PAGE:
EM ASIA FX-Growing US tightening fears rattle Asia FX; yuan hits 8-1/2-year low

Last Updated: Thu, Nov 24, 2016 10:40 hrs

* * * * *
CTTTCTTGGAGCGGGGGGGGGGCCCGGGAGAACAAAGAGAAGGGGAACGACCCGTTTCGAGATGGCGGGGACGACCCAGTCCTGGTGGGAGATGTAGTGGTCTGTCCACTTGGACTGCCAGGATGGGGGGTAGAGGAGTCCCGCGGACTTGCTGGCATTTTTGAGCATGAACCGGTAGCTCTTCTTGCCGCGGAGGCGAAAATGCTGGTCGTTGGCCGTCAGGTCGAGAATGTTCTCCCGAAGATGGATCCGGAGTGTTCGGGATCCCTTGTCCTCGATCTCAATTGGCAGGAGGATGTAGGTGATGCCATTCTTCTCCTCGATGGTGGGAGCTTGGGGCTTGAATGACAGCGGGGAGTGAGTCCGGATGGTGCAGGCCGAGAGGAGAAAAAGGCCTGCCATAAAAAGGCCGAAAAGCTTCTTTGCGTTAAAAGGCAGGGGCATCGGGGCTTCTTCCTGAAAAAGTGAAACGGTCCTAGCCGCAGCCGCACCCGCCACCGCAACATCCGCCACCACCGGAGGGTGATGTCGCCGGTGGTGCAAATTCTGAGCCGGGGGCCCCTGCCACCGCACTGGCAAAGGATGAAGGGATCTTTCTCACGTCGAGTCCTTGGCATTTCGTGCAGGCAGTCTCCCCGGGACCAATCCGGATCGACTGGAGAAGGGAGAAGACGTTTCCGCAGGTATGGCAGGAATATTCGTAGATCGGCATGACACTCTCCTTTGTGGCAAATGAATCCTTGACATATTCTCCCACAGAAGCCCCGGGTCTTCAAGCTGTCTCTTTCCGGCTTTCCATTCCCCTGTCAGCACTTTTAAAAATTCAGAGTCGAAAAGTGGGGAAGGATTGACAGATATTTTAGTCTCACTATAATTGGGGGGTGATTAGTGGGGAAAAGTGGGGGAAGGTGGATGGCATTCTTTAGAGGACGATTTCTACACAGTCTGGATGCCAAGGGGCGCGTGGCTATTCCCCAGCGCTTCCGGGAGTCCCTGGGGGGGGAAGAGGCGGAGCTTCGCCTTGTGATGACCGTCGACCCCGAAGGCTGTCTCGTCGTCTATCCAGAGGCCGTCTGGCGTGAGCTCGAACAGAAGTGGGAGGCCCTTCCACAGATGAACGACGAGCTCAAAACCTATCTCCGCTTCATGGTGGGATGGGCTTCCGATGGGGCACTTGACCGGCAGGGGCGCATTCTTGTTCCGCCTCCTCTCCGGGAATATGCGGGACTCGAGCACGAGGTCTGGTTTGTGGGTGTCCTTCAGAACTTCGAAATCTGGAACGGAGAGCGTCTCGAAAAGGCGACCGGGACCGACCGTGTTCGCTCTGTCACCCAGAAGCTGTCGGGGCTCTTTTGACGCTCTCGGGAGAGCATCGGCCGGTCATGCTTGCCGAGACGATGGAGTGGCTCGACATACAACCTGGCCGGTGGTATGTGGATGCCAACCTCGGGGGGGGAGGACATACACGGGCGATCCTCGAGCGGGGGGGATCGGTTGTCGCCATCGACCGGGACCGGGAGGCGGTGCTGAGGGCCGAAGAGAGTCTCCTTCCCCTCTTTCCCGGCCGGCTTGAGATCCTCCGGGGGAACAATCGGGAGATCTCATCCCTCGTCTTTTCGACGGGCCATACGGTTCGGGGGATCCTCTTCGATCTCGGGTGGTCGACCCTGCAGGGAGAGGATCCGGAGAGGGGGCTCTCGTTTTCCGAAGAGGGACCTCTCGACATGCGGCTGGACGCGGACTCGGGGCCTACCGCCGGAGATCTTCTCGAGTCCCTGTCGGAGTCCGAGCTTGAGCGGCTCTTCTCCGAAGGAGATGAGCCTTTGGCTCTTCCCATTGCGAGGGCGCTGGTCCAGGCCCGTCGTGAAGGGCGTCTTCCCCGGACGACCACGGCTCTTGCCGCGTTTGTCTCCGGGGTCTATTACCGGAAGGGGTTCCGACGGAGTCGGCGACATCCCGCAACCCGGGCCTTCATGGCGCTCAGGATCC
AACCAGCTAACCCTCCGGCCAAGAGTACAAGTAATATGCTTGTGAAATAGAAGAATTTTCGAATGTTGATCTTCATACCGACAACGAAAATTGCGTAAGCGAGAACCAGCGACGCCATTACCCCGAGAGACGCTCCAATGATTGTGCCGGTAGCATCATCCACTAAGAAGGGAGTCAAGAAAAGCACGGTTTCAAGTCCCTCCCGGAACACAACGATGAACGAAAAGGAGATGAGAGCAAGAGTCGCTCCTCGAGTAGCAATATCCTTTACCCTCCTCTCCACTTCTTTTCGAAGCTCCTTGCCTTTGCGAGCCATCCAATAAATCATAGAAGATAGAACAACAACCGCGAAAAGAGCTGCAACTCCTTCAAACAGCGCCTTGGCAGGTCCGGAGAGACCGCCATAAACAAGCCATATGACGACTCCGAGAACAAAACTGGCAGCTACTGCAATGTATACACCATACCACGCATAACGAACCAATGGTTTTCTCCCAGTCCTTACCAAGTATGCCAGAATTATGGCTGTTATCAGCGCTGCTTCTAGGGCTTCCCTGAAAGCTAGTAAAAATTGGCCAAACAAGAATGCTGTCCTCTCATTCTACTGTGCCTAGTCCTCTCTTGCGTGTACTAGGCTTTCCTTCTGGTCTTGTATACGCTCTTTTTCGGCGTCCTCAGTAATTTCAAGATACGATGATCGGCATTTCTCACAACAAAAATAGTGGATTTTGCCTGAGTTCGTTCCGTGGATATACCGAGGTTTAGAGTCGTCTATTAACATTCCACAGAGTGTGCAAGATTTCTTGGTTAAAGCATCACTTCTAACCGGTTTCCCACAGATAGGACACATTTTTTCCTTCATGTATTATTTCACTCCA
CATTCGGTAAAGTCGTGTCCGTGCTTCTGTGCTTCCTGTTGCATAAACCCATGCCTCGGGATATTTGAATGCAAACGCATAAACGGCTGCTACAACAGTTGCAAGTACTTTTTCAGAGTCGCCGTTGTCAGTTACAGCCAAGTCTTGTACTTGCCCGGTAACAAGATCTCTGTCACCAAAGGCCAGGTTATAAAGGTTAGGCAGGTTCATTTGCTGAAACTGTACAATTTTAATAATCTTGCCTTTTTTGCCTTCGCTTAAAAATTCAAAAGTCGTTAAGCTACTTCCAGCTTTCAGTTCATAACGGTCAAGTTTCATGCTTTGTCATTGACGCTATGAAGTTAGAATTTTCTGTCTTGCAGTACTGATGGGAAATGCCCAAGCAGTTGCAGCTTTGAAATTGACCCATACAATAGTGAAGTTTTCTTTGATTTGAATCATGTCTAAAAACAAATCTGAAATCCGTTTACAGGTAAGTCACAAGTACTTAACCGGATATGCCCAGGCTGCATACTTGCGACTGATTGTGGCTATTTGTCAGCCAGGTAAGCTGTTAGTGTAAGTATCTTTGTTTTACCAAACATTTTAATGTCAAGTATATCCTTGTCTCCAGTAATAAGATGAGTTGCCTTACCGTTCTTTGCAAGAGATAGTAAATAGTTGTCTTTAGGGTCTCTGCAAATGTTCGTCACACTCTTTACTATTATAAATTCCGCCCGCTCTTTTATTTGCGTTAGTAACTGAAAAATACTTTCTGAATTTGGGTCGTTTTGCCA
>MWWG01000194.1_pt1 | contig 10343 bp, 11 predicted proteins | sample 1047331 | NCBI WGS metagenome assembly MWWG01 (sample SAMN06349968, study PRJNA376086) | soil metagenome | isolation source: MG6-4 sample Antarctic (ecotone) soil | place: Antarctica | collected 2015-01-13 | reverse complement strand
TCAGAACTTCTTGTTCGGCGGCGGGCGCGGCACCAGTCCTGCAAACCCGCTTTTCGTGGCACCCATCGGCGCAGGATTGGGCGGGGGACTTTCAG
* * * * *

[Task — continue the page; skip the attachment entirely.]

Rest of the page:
* PBOC fixing weakest since June 2008; intervention suspected * Won slumps on bond outflows, foreigners sell Korean equities * Ringgit near 14-month low as Malaysia bonds hit * Rupiah around 6-month trough; Singapore dlr at 10-month low * Philippine peso hits 2008-global financial crisis level (Adds text, updates prices) By Jongwoo Cheon SINGAPORE, Nov 24 (Reuters) - Emerging Asian currencies skidded on Thursday as views grew that the Federal Reserve will tighten more aggressively given solid U.S. economic data, adding to pressure from higher Treasury yields and fears over Washington's trade protectionism. The Chinese yuan hit an 8-1/2-year low after the People's Bank of China set its daily guidance rate at its weakest since June 2008. Chinese state-owned banks sold dollars as the renminbi weakened toward the psychological 7 per dollar level, traders said. Foreign exchange authorities in India, Indonesia and the Philippines were also suspected of intervening on Thursday to curb losses in their currencies, traders said. South Korea's won led regional depreciation on bond outflows and as foreign investors were set to reverse a buying spree in the equity market. The Malaysian ringgit hit an almost 14-month trough, tracking slides in most government bond prices . Indonesia's rupiah fell to a near six-month low as foreign investors continued to sell local stocks. Most long-term government bond prices slid. The Singapore dollar touched a 10-month trough on dollar strength and after the city-state downgraded its forecasts for economic growth and exports for this year after confirmed a third-quarter contraction. The Philippine peso slumped to levels last seen in November 2008 as foreign investors keep dumping Manila shares . The U.S. dollar hovered around a 14-year peak against a basket of six major currencies as markets are now pricing in a nearly 100 percent probability of a December Fed rate increase, according to CME FedWatch. Some investors expect more hikes in 2017 if economic momentum is sustained. U.S. Treasury yields extended their rise. The two-year yield hit its highest levels since April 2010 on Wednesday as the market continued to bet that the incoming administration of President-elect Donald Trump will increase debt-funded spending and spur higher growth and inflation. Manufactured capital goods in the world's largest economy rebounded last month on rising demand for machinery and equipment. Consumer sentiment also rose this month with Trump's election viewed as positive for their personal finances and the economy. "Strong U.S. macro data, surging inflation expectations arising from Trump's pro-growth stance and a more hawkish Fed will hurt EM Asian currencies further, although their weakness is technically seen excessive," said Qi Gao, a FX strategist with Scotiabank in Singapore. "Any corrections in the USD and interventions will provide chances to buy the USD," Gao said, referring to central banks of emerging Asia's efforts to support their currencies. Regional currencies have suffered from capital outflows on rising U.S. yields and growing concerns that Trump's protectionist stance on trade will hit Asian exports. WON The won fell as South Korea posted a combined 878.1 billion won ($742.2 million) worth of bond outflows in the first 23 days of the month, a preliminary data from a financial regulator showed. Foreign investors also sold a net 125.4 billion won worth of shares in the local main stock exchange by mid-afternoon to snap a five-day buying streak. A deepening political scandal has added to bearish sentiment. Investigators raided the offices of Lotte Group, SK Group and government agencies earlier in the day, officials said, as part of a widening probe into alleged influence-peddling that has engulfed President Park Geun-hye. The South Korean currency recovered some of earlier losses on expectations of demand from exporters for month-end settlements. Caution also grew over possible intervention by the foreign exchange authorities to stem its weakness. RINGGIT The ringgit lost 0.5 percent to 4.4630 per dollar, its weakest since Sept. 29, 2015, when the Malaysian currency hit a 17-year low. Short-term foreign investors sold the unit, while hedging-related dollar bids also hurt the currency. RUPIAH The rupiah slumped 0.4 percent to 13,540 per dollar, its weakest since June 3. Foreign investors offloaded 7.6 trillion rupiah's ($561.5 million) worth of Indonesian equities over the previous 11 straight sessions. Most long-term government bond prices fell with the 10-year yield at 8.082 percent, its highest since March 3. The central bank was suspected of intervening around the session low, traders said. CURRENCIES VS U.S. DOLLAR Change on the day at 0430 GMT Currency Latest bid Previous day Pct Move Japan yen 112.71 112.50 -0.19 Sing dlr 1.4339 1.4318 -0.15 Taiwan dlr 31.930 31.880 -0.16 Korean won 1183.10 1176.20 -0.58 Baht 35.70 35.57 -0.36 Peso 49.999 49.860 -0.28 Rupiah 13535 13480 -0.41 Rupee 68.83 68.56 -0.39 Ringgit 4.4550 4.4400 -0.34 Yuan 6.9203 6.9190 -0.02 Change so far in 2016 Currency Latest bid End prev year Pct Move Japan yen 112.71 120.30 +6.73 Sing dlr 1.4339 1.4177 -1.13 Taiwan dlr 31.930 33.066 +3.56 Korean won 1183.10 1172.50 -0.90 Baht 35.70 36.00 +0.84 Peso 50.00 47.06 -5.88 Rupiah 13535 13785 +1.85 Rupee 68.83 66.15 -3.89 Ringgit 4.4550 4.2935 -3.63 Yuan 6.9203 6.4936 -6.17 (Reporting by Jongwoo Cheon; Additional reporting by IFR Markets Catherine Tan; Editing by Kim Coghill)

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